Enrollment at Utah’s charter schools — which have seen explosive growth in the past as they’ve attempted to be “education’s disruptors” — declined this year for the first time in at least a decade.
The dip is largely unexpected but follows a particularly chaotic year for charters in the state. One was forced to close with millions in debts owed to overseas investors. Another filed for bankruptcy. A third was ordered to shut down after less than two years in operation.
“That makes a difference,” said Mark Peterson, spokesman for the Utah Board of Education, which oversees public and charter K-12 schools in the state.
Enrollment at Utah charters for the 2019-20 school year, measured on Oct. 1, was 77,582 students, according to data recently released by the board. The total was down slightly, at about 1% or 718 kids from last year.
The board compiles enrollment data annually each fall.
In addition to some schools closing, no new charters opened this fall — which is also a first in the state for at least a decade, Peterson added, and likely contributed to the enrollment decline. Two or three were slated to enroll students in August but pushed back their starting dates over lease, land and building issues.
Royce Van Tassell, executive director of the Utah Association of Public Charter Schools, said the price of land has gone up in Utah and has put new charters in a challenging spot.
“The price of land has made it difficult for a number of schools that were going to open this year to be able to afford it,” he said. Next year, he added, seven charters are set to open in the state, which he believes will boost student numbers back up again.
Van Tassell also pointed to the closure of the American International School of Utah, or AISU, for the dip. The Murray charter shut its doors in August in the face of mounting debts. The school owed the state and federal government nearly half a million dollars in misspent funds, according to an audit of its books.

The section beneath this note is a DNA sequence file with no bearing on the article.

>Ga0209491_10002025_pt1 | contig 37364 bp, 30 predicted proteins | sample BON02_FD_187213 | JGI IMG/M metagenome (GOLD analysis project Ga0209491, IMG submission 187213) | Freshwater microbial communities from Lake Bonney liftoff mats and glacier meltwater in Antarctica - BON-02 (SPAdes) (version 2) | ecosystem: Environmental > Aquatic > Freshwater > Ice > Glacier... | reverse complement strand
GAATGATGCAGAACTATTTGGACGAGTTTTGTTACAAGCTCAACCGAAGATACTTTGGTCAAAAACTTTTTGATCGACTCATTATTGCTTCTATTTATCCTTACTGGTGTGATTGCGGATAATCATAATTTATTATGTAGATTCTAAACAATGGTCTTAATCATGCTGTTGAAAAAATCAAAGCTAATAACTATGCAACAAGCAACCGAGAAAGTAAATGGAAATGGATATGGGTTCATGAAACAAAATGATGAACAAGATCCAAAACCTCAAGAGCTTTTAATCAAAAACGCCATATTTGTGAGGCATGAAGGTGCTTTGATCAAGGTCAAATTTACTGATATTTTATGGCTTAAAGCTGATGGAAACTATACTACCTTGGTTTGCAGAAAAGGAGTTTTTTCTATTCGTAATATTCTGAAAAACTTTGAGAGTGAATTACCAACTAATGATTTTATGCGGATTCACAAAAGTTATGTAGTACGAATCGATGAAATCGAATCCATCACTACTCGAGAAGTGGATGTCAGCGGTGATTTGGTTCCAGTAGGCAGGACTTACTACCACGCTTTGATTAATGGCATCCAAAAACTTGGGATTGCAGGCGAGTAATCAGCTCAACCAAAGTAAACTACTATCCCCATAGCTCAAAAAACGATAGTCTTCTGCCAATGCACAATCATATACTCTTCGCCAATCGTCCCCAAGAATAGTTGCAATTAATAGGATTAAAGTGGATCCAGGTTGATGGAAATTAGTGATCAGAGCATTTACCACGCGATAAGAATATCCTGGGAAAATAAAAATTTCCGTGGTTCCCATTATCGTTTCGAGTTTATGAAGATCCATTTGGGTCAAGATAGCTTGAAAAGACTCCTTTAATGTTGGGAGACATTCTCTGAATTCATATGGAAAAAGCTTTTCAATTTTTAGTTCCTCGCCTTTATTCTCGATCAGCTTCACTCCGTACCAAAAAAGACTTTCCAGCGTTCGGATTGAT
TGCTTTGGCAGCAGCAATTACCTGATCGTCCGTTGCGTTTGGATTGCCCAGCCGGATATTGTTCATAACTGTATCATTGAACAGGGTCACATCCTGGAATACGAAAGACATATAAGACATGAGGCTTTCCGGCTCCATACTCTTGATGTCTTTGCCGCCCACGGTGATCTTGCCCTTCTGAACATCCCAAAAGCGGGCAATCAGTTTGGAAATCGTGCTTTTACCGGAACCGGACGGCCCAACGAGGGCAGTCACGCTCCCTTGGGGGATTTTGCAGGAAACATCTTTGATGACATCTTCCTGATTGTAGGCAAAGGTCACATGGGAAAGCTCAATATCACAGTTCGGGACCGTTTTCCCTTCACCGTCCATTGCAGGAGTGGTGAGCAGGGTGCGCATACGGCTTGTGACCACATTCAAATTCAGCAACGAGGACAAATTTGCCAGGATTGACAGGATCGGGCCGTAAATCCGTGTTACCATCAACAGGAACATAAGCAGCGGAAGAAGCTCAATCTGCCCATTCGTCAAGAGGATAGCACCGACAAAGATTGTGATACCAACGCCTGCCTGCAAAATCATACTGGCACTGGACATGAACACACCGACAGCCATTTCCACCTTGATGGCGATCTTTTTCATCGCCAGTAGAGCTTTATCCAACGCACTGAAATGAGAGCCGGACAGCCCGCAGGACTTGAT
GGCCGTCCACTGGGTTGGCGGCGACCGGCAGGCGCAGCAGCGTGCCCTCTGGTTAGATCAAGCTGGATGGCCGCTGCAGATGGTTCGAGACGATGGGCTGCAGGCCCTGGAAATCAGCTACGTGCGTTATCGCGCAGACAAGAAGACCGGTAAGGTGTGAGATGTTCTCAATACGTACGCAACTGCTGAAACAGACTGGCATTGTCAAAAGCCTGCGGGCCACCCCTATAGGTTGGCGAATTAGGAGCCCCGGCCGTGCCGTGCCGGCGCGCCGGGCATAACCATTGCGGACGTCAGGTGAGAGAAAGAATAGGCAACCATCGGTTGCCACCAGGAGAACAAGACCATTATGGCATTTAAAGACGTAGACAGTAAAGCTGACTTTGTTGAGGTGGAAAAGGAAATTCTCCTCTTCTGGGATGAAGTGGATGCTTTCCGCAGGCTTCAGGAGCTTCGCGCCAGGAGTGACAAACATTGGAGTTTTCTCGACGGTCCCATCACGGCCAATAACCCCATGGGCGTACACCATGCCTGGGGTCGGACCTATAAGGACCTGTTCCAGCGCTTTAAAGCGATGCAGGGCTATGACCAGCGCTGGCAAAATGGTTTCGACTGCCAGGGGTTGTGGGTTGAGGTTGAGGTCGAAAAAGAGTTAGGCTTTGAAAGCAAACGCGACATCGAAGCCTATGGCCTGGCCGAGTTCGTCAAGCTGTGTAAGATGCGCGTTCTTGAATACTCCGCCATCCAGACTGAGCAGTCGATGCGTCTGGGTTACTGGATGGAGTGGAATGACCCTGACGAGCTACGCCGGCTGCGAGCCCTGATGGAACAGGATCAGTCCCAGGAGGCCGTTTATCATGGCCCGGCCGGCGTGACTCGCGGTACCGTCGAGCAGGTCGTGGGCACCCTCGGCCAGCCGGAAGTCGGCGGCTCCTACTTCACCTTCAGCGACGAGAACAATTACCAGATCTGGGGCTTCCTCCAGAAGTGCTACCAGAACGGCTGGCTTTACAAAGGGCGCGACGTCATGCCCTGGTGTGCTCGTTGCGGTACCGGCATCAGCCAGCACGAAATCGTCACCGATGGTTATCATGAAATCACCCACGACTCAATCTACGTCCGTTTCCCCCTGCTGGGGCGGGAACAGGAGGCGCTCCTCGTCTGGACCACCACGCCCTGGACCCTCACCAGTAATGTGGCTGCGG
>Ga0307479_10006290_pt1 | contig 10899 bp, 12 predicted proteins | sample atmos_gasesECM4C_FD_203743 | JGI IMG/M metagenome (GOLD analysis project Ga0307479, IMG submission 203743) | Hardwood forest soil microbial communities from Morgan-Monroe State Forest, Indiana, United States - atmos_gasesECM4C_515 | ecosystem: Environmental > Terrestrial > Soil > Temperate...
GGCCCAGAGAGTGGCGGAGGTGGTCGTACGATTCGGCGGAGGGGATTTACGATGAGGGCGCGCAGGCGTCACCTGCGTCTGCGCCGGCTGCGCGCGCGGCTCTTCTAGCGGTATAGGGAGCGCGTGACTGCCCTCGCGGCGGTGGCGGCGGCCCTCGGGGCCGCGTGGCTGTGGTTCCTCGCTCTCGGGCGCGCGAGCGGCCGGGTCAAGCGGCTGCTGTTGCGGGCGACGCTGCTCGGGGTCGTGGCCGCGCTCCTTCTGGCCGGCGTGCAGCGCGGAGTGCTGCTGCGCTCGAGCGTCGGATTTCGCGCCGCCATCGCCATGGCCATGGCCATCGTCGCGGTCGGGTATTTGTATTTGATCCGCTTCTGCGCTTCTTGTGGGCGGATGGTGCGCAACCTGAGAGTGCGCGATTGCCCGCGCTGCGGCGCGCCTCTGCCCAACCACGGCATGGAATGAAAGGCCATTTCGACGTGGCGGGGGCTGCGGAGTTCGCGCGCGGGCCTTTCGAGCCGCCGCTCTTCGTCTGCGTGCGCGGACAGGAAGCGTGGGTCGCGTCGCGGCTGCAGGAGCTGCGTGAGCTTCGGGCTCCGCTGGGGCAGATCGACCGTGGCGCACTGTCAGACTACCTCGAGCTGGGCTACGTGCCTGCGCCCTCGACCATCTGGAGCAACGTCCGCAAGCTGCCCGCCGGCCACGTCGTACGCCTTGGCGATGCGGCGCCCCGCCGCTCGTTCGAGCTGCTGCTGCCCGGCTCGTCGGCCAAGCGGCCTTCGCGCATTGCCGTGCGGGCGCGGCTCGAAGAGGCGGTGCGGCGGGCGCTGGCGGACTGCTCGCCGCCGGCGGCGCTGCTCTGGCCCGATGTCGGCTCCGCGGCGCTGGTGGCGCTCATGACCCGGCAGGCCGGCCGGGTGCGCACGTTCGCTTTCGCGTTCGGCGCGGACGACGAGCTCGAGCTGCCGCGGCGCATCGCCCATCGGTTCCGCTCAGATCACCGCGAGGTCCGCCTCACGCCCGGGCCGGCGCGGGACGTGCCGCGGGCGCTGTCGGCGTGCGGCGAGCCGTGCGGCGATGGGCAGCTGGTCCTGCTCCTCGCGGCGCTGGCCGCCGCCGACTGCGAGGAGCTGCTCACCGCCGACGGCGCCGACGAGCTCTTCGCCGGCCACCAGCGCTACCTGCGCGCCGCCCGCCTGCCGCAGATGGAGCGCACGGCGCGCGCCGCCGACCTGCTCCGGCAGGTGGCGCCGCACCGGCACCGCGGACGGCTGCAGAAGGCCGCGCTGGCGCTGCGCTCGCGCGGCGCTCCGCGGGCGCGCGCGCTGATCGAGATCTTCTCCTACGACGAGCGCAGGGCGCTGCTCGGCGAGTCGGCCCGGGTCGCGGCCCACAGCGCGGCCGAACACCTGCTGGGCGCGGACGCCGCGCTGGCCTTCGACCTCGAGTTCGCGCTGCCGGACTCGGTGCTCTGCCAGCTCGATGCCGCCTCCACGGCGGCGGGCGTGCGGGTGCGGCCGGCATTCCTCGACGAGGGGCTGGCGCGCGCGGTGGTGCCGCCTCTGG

It also still faces potentially millions of dollars in other unspecified debt, according to its former spokesman, most of which was spent overseas. It’s likely that will never be repaid.
The state has since settled a lawsuit with the school to recoup its money, but it was a messy process overall to close AISU and left some questioning whether charters are an effective use of state education funding.
AISU’s 1,300 students also had to find another school to attend. “Some of those kids ended up back in charter schools and some did not,” Van Tassell said.
Jennifer Lambert, executive director of the Utah State Charter School Board, pointed to AISU, too, saying in an email that the decline was “minimal" overall.
Still, some individual charter schools saw dips in their numbers. Weilenmann School of Discovery in Park City went from 591 students last year to 563 this year. Utah Connections Academy in Woods Cross declined from 1,141 kids to 910. And full-time students enrolled at Utah Virtual Academy, an online K-12 charter program, decreased from 2,084 to 2,026.
Meghan Merideth, the head of school at Utah Virtual Academy, said Thursday that the dip at her charter — a loss of 58 kids — was “par for the course.”
“It’s not anything concerning to our school,” she said. “It ebbs and flows every year and last year was a higher year.”
The academy, meanwhile, did see a jump in the number of part-time students signing up for online classes to supplement either their high school or home school education. Merideth said they added about 70 there this fall and expect another 50 in the spring for about 350 total.
And, generally, over the past ten years, charter enrollment in the state has doubled since it was about 37,000 in 2010.
“Folks throughout the state continue to love charter schools,” Van Tassell said. “They want to find a place that’s going to fit them. And charter schools are often that choice.”
While charters saw a dip this year, schools statewide continued to see an increase in students, which was not outside the average. The state added nearly 8,000 children in 2019 for a total of 666,858 in the K-12 public education system. That’s 1.19% growth, up from 1.16% the year before and 1.18% in 2017.
“The growth is fairly steady but not as robust as it has been before,” said Peterson with the Utah Board of Education.
Meanwhile, schools are becoming slightly more diverse. While still majority white, the statewide makeup is now 26% students of color. They accounted for 5,000 of the new 8,000 students in 2019. The largest minority group, at 18% of all school children in the state, is Latino kids.
Fewer students this year, too, are economically disadvantaged, which Peterson sees as a good sign. About one-third are considered as living in poverty versus about half nationwide. And 3,237 Utah kids fewer are in that category this year than last, for a total of roughly 216,000.
“That’s very hopeful for our students,” Peterson said.
The largest school district in the state remained Alpine, at 81,532 students, followed by Davis and Granite. The smallest was Daggett at 189 kids. The biggest high school was Blue Peak in Tooele with 3,431 students.